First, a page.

Market report

Does it need diversification? The new technology bubble. The economy is humming or is it?

June 5, 2023
5 min.
Does it need diversification? The new technology bubble. The economy is humming or is it?

Chart of the week

Twitter: Bespoke, @bespokeinvest, 3.5.2023

The chart shows the broad market index of the U.S., the S&P 500 (orange) and an index consisting only of the FANG+ stocks (blue) since 2014.
The FANG+ stocks include: The original FANG stocks; Facebook (meta), Apple, Netflix and Google. With the "+" the following additional stocks are included: Amazon, Microsoft, Tesla, NVIDIA, Snowflake and AMD.

Why it matters
Every investment advisor tells you how important it is to have a diversified portfolio with lots of stocks. This chart seems to disprove that. With just ten stocks, you have a return that is many times higher than the broad market index.

But hand on heart, would you really have identified those ten stocks as the best in 2014? In America, there are about 4,000 listed stocks, The 500 largest of which are grouped together in the S&P 500. Today, everyone knows these stocks, but in 2014, Tesla, Netflix or NVIDIA were still unknown to many.

Of the stocks listed in 2014, about 150 no longer exist today. The companies have gone bankrupt.

The probability that you would have chosen the ten right stocks in 2014 is much smaller than that you would have lost all your money.
The new technology bubble

Twitter: Sven Heinrich, @NorthmanTrader, 2.5.2023

The chart shows how much money flowed into technology stocks on the U.S. stock market last week. It was the highest amount in 20 years. Some of the companies have assumed valuations that cannot be reached even with the most optimistic assumptions. As soon as AI (Artifical Intelligence) is associated with a stock, investors grab it blindly.

Certainly AI will have a big impact and many companies will make money with it, but not all by far and not as much as currently assumed.
Here is an example to illustrate this. NVIDIA is currently trading at a P/E (price-to-earnings ratio of 2024) of 63. This means that if an investor were to buy the entire company today, he would only make a profit after 63 years. At the same time, the profit in all 63 years would have to be at least as high as that expected for 2024.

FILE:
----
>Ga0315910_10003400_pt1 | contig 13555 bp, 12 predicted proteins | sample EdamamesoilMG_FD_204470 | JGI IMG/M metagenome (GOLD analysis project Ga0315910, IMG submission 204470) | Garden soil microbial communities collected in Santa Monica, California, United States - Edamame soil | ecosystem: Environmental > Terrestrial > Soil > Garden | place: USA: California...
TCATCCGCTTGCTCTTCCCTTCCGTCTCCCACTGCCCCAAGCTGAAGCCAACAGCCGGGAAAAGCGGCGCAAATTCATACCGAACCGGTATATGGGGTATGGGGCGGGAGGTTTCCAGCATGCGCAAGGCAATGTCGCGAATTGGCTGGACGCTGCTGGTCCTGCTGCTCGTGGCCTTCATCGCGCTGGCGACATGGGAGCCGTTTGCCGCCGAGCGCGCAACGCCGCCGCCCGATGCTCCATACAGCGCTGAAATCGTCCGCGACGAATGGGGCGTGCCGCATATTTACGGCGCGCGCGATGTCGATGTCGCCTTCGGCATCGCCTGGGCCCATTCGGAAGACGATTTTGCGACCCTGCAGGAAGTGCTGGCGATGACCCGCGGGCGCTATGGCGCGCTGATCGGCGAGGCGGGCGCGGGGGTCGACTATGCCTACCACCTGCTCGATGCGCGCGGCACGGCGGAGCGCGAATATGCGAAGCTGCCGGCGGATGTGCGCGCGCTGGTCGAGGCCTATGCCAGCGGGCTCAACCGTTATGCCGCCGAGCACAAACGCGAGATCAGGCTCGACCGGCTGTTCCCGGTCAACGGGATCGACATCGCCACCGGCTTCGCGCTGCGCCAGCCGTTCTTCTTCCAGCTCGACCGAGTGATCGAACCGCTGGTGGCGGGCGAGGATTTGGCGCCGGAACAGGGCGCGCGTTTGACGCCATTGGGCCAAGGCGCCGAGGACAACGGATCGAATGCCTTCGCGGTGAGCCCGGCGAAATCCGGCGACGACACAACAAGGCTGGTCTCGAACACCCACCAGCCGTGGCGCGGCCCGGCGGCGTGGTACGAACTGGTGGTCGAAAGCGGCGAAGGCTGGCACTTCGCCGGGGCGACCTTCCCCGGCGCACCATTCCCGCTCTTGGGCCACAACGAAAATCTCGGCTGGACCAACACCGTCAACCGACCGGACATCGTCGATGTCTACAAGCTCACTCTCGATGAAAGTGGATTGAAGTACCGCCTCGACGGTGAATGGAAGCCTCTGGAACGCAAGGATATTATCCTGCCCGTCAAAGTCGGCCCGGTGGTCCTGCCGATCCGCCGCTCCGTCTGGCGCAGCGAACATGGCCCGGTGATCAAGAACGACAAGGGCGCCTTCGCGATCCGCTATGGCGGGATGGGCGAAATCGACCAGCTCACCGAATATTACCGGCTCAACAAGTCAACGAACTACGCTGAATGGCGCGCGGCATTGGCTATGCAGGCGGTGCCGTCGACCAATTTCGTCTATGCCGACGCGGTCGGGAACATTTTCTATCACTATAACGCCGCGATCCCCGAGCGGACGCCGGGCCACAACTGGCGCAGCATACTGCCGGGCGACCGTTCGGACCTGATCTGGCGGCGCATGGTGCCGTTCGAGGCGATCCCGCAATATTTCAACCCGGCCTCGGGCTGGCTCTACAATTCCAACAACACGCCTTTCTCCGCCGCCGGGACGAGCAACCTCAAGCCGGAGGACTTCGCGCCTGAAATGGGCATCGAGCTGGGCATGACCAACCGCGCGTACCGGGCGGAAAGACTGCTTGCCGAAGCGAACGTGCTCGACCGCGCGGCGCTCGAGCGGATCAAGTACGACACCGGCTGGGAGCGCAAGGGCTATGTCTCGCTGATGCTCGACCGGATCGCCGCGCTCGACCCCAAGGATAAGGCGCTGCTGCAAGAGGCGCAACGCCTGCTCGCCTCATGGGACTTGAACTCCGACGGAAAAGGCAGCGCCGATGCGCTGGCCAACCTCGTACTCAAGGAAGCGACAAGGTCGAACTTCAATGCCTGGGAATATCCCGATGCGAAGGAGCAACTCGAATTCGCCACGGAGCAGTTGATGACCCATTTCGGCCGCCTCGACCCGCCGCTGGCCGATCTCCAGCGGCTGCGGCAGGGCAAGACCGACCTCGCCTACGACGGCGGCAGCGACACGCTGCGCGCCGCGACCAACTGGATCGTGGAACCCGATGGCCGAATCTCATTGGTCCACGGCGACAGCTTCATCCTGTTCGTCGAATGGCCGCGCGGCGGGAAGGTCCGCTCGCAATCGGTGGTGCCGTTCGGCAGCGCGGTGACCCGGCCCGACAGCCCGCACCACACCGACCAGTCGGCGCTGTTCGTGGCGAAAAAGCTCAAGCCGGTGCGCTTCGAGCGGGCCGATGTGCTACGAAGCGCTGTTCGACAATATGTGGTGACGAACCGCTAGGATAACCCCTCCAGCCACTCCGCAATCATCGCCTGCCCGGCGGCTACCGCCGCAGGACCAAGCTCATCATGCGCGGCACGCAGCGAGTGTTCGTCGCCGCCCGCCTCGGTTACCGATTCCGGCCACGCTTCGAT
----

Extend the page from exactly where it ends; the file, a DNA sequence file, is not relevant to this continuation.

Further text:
For comparison, Nestle is trading at a P/E of 23.5. I would feel safer with a stock like Nestle than with NVIDIA.

Quelle: Twitter: Michael A. Arouet, @MichaelAArouet,27.05.2023

The chart shows a measure of market breadth. That is, how many stocks move the index in one direction. The market is currently driven upwards almost exclusively by the FANG+ stocks. Market breadth is the lowest it has been since 1990. Low market breadth is most often a harbinger of a stock market correction.

The economy is humming, or is it?

Source: Twitter, Rob Hager, @Rob_Hager, 2.6.2023

Since the beginning of the year, many investors have been expecting a recession, but both economic indicators and company results have surprised with strong figures. The chart shows the Bloomberg Economic surprise Index. So how many results surprise positively. We are now entering a phase where it is becoming increasingly difficult to surprise the market positively.
We see the reason for the many positive surprises in the company results in the margins of the companies. In and after the COVID period, many companies had to deal with higher costs, raw materials and delivery problems. They had to raise prices. Now, however, these costs have come down again, but prices have not been lowered again. However, this is a short-term effect. Because many companies now have to deal with rising labor costs.

Source: Twitter, AndreasStenoLarsen, @AndreasSteno, 4.6.2023

The graph shows real labor costs in America (light blue, inverse scale) and companies' margins (dark blue). There is a very high correlation between the two variables. Rising wage expenses lead to falling margins. This is exactly what we are experiencing now.

But the companies could counteract the higher costs with increasing sales.

Source: Twitter, Mohamed A. El-Erian, @elerianm, 2.6.2023

The chart shows a survey of US purchasing managers. Most companies are facing falling order intake (blue). Factories are still running at full speed, but orders are being processed that still arrived in 2022. The order book (orange) is getting smaller. It is therefore only a matter of time before production is also reduced and, as a result, the companies' earnings also fall.

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